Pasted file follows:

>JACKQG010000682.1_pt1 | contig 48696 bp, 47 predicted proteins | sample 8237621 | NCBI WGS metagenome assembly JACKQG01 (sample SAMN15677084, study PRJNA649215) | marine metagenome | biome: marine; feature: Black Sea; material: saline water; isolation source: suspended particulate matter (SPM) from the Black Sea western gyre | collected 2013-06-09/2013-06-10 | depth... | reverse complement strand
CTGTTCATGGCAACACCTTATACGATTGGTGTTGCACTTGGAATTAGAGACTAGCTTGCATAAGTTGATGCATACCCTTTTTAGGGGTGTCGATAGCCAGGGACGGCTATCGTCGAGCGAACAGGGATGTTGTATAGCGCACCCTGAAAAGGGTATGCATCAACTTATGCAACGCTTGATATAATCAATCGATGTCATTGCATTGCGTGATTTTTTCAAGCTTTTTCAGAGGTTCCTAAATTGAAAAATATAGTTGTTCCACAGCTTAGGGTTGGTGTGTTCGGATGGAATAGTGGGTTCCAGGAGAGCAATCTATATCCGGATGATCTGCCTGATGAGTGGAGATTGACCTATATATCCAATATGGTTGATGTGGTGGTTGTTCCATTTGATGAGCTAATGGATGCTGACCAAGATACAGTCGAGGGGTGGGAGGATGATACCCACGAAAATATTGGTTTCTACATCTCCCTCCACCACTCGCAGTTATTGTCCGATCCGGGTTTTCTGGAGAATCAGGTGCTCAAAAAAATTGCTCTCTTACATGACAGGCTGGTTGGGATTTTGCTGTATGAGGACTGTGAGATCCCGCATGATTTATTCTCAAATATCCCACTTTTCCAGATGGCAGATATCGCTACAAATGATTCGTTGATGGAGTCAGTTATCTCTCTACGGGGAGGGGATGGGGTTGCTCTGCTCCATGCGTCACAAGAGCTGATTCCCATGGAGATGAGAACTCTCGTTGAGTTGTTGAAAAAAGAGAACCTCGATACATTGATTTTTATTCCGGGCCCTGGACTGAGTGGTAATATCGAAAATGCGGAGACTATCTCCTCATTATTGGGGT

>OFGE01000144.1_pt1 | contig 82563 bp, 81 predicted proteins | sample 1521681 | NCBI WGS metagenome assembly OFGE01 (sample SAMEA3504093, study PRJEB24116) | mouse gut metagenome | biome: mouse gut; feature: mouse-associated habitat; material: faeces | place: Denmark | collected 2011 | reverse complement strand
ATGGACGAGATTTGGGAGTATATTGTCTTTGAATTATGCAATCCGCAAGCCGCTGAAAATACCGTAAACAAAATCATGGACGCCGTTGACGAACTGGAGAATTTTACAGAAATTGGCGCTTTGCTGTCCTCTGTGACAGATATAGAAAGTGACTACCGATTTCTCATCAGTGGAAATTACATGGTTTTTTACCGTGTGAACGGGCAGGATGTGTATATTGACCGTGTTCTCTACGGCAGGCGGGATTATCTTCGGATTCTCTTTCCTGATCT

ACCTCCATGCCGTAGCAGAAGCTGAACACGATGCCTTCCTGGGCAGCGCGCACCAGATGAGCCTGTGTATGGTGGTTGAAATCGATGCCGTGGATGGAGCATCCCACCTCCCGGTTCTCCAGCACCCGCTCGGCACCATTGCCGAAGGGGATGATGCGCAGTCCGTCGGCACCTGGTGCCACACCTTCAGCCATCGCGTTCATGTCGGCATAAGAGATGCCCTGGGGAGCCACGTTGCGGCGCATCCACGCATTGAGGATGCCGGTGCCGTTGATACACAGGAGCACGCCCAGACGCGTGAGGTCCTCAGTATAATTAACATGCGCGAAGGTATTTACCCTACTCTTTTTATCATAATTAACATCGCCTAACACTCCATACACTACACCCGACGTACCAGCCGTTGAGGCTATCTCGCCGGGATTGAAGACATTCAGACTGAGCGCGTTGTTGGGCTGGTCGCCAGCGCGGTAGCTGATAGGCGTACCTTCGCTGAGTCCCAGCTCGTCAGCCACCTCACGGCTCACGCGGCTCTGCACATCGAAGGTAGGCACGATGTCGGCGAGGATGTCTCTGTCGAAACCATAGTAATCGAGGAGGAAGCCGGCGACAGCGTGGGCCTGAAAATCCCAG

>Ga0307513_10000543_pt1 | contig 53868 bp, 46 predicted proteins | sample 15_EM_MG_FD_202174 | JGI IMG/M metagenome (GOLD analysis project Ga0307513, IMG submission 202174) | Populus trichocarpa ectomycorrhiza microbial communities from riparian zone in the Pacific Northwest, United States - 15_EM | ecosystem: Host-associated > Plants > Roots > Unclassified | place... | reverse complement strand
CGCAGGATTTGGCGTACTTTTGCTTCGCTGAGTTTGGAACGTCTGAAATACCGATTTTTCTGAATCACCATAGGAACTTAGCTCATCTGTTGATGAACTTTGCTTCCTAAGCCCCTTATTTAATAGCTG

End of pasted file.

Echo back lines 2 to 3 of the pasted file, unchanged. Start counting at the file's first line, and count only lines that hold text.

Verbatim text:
CTGTTCATGGCAACACCTTATACGATTGGTGTTGCACTTGGAATTAGAGACTAGCTTGCATAAGTTGATGCATACCCTTTTTAGGGGTGTCGATAGCCAGGGACGGCTATCGTCGAGCGAACAGGGATGTTGTATAGCGCACCCTGAAAAGGGTATGCATCAACTTATGCAACGCTTGATATAATCAATCGATGTCATTGCATTGCGTGATTTTTTCAAGCTTTTTCAGAGGTTCCTAAATTGAAAAATATAGTTGTTCCACAGCTTAGGGTTGGTGTGTTCGGATGGAATAGTGGGTTCCAGGAGAGCAATCTATATCCGGATGATCTGCCTGATGAGTGGAGATTGACCTATATATCCAATATGGTTGATGTGGTGGTTGTTCCATTTGATGAGCTAATGGATGCTGACCAAGATACAGTCGAGGGGTGGGAGGATGATACCCACGAAAATATTGGTTTCTACATCTCCCTCCACCACTCGCAGTTATTGTCCGATCCGGGTTTTCTGGAGAATCAGGTGCTCAAAAAAATTGCTCTCTTACATGACAGGCTGGTTGGGATTTTGCTGTATGAGGACTGTGAGATCCCGCATGATTTATTCTCAAATATCCCACTTTTCCAGATGGCAGATATCGCTACAAATGATTCGTTGATGGAGTCAGTTATCTCTCTACGGGGAGGGGATGGGGTTGCTCTGCTCCATGCGTCACAAGAGCTGATTCCCATGGAGATGAGAACTCTCGTTGAGTTGTTGAAAAAAGAGAACCTCGATACATTGATTTTTATTCCGGGCCCTGGACTGAGTGGTAATATCGAAAATGCGGAGACTATCTCCTCATTATTGGGGT

>OFGE01000144.1_pt1 | contig 82563 bp, 81 predicted proteins | sample 1521681 | NCBI WGS metagenome assembly OFGE01 (sample SAMEA3504093, study PRJEB24116) | mouse gut metagenome | biome: mouse gut; feature: mouse-associated habitat; material: faeces | place: Denmark | collected 2011 | reverse complement strand